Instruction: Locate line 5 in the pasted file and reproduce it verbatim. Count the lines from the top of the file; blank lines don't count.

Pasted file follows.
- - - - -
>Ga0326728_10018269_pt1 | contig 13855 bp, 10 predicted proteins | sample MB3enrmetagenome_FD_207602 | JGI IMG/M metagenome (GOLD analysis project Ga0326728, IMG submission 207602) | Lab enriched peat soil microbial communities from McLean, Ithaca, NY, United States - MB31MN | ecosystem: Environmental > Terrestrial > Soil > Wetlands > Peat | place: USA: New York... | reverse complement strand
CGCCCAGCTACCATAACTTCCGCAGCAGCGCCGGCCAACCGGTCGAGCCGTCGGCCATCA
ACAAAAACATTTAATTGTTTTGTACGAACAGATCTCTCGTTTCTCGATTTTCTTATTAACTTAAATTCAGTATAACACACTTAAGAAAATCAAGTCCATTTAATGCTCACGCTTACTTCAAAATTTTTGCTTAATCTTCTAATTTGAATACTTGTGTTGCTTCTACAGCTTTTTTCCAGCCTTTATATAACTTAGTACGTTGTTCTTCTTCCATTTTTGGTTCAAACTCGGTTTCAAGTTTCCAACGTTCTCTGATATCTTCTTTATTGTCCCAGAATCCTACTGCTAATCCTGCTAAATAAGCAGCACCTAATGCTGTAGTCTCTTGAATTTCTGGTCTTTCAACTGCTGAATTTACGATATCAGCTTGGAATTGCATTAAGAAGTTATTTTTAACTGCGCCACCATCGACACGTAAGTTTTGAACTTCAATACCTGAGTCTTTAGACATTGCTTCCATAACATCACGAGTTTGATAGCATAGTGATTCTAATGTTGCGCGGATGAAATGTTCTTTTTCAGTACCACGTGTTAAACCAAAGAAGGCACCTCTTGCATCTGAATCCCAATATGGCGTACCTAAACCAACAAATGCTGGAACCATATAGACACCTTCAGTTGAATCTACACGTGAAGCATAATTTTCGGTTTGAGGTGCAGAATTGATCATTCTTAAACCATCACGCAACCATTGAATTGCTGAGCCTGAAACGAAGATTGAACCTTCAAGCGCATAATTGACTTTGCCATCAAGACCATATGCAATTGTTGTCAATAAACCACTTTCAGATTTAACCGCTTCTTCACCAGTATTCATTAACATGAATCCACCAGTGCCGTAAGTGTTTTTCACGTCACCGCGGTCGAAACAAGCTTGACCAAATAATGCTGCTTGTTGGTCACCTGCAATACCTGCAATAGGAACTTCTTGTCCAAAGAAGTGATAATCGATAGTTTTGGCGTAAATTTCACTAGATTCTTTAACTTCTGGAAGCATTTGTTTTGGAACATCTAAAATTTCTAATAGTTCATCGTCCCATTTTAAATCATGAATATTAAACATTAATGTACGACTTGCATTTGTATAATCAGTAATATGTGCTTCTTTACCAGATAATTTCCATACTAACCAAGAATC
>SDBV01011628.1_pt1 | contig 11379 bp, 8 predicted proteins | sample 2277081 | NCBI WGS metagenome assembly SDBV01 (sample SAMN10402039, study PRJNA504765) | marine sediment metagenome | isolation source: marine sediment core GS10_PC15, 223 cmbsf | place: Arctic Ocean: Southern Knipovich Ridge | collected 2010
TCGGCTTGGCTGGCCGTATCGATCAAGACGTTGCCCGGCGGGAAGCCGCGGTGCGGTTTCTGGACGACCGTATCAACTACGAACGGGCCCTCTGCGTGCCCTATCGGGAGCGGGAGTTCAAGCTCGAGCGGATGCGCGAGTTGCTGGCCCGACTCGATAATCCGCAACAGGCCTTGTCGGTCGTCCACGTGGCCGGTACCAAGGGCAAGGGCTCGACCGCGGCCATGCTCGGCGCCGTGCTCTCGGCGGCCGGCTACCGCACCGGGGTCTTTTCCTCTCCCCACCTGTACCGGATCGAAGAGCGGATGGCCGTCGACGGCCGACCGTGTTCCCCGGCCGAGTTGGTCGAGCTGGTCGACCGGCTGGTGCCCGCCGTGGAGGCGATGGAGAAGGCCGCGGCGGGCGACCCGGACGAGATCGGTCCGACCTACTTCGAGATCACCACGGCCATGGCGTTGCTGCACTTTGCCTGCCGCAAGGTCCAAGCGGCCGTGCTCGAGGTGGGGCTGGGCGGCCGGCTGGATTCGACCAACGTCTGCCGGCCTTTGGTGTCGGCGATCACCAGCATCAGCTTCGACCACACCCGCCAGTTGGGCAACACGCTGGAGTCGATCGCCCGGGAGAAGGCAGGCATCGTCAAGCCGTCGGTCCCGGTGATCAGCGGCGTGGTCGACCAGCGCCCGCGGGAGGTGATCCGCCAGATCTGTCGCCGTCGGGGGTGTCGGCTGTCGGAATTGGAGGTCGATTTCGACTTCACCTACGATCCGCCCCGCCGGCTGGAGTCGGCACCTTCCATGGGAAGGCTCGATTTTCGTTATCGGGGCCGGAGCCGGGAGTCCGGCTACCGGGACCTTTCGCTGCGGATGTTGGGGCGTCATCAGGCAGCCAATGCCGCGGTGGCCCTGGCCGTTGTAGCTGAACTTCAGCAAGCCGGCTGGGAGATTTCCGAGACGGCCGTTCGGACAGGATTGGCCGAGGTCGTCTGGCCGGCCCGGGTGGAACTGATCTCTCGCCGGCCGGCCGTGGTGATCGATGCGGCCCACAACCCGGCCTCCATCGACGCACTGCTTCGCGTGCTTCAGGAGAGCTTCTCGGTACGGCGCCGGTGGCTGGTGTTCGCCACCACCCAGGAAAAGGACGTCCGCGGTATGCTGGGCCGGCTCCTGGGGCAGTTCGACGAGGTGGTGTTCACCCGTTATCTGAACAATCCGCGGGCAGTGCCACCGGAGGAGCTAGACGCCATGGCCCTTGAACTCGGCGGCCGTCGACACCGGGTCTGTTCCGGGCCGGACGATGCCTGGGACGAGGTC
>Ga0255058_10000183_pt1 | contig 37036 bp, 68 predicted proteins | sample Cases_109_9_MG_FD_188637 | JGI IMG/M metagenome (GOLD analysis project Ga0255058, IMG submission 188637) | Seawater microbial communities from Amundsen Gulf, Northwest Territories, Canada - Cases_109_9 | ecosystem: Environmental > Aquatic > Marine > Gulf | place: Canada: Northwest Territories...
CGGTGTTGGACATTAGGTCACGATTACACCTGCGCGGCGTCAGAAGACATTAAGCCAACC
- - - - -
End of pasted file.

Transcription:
TCGGCTTGGCTGGCCGTATCGATCAAGACGTTGCCCGGCGGGAAGCCGCGGTGCGGTTTCTGGACGACCGTATCAACTACGAACGGGCCCTCTGCGTGCCCTATCGGGAGCGGGAGTTCAAGCTCGAGCGGATGCGCGAGTTGCTGGCCCGACTCGATAATCCGCAACAGGCCTTGTCGGTCGTCCACGTGGCCGGTACCAAGGGCAAGGGCTCGACCGCGGCCATGCTCGGCGCCGTGCTCTCGGCGGCCGGCTACCGCACCGGGGTCTTTTCCTCTCCCCACCTGTACCGGATCGAAGAGCGGATGGCCGTCGACGGCCGACCGTGTTCCCCGGCCGAGTTGGTCGAGCTGGTCGACCGGCTGGTGCCCGCCGTGGAGGCGATGGAGAAGGCCGCGGCGGGCGACCCGGACGAGATCGGTCCGACCTACTTCGAGATCACCACGGCCATGGCGTTGCTGCACTTTGCCTGCCGCAAGGTCCAAGCGGCCGTGCTCGAGGTGGGGCTGGGCGGCCGGCTGGATTCGACCAACGTCTGCCGGCCTTTGGTGTCGGCGATCACCAGCATCAGCTTCGACCACACCCGCCAGTTGGGCAACACGCTGGAGTCGATCGCCCGGGAGAAGGCAGGCATCGTCAAGCCGTCGGTCCCGGTGATCAGCGGCGTGGTCGACCAGCGCCCGCGGGAGGTGATCCGCCAGATCTGTCGCCGTCGGGGGTGTCGGCTGTCGGAATTGGAGGTCGATTTCGACTTCACCTACGATCCGCCCCGCCGGCTGGAGTCGGCACCTTCCATGGGAAGGCTCGATTTTCGTTATCGGGGCCGGAGCCGGGAGTCCGGCTACCGGGACCTTTCGCTGCGGATGTTGGGGCGTCATCAGGCAGCCAATGCCGCGGTGGCCCTGGCCGTTGTAGCTGAACTTCAGCAAGCCGGCTGGGAGATTTCCGAGACGGCCGTTCGGACAGGATTGGCCGAGGTCGTCTGGCCGGCCCGGGTGGAACTGATCTCTCGCCGGCCGGCCGTGGTGATCGATGCGGCCCACAACCCGGCCTCCATCGACGCACTGCTTCGCGTGCTTCAGGAGAGCTTCTCGGTACGGCGCCGGTGGCTGGTGTTCGCCACCACCCAGGAAAAGGACGTCCGCGGTATGCTGGGCCGGCTCCTGGGGCAGTTCGACGAGGTGGTGTTCACCCGTTATCTGAACAATCCGCGGGCAGTGCCACCGGAGGAGCTAGACGCCATGGCCCTTGAACTCGGCGGCCGTCGACACCGGGTCTGTTCCGGGCCGGACGATGCCTGGGACGAGGTC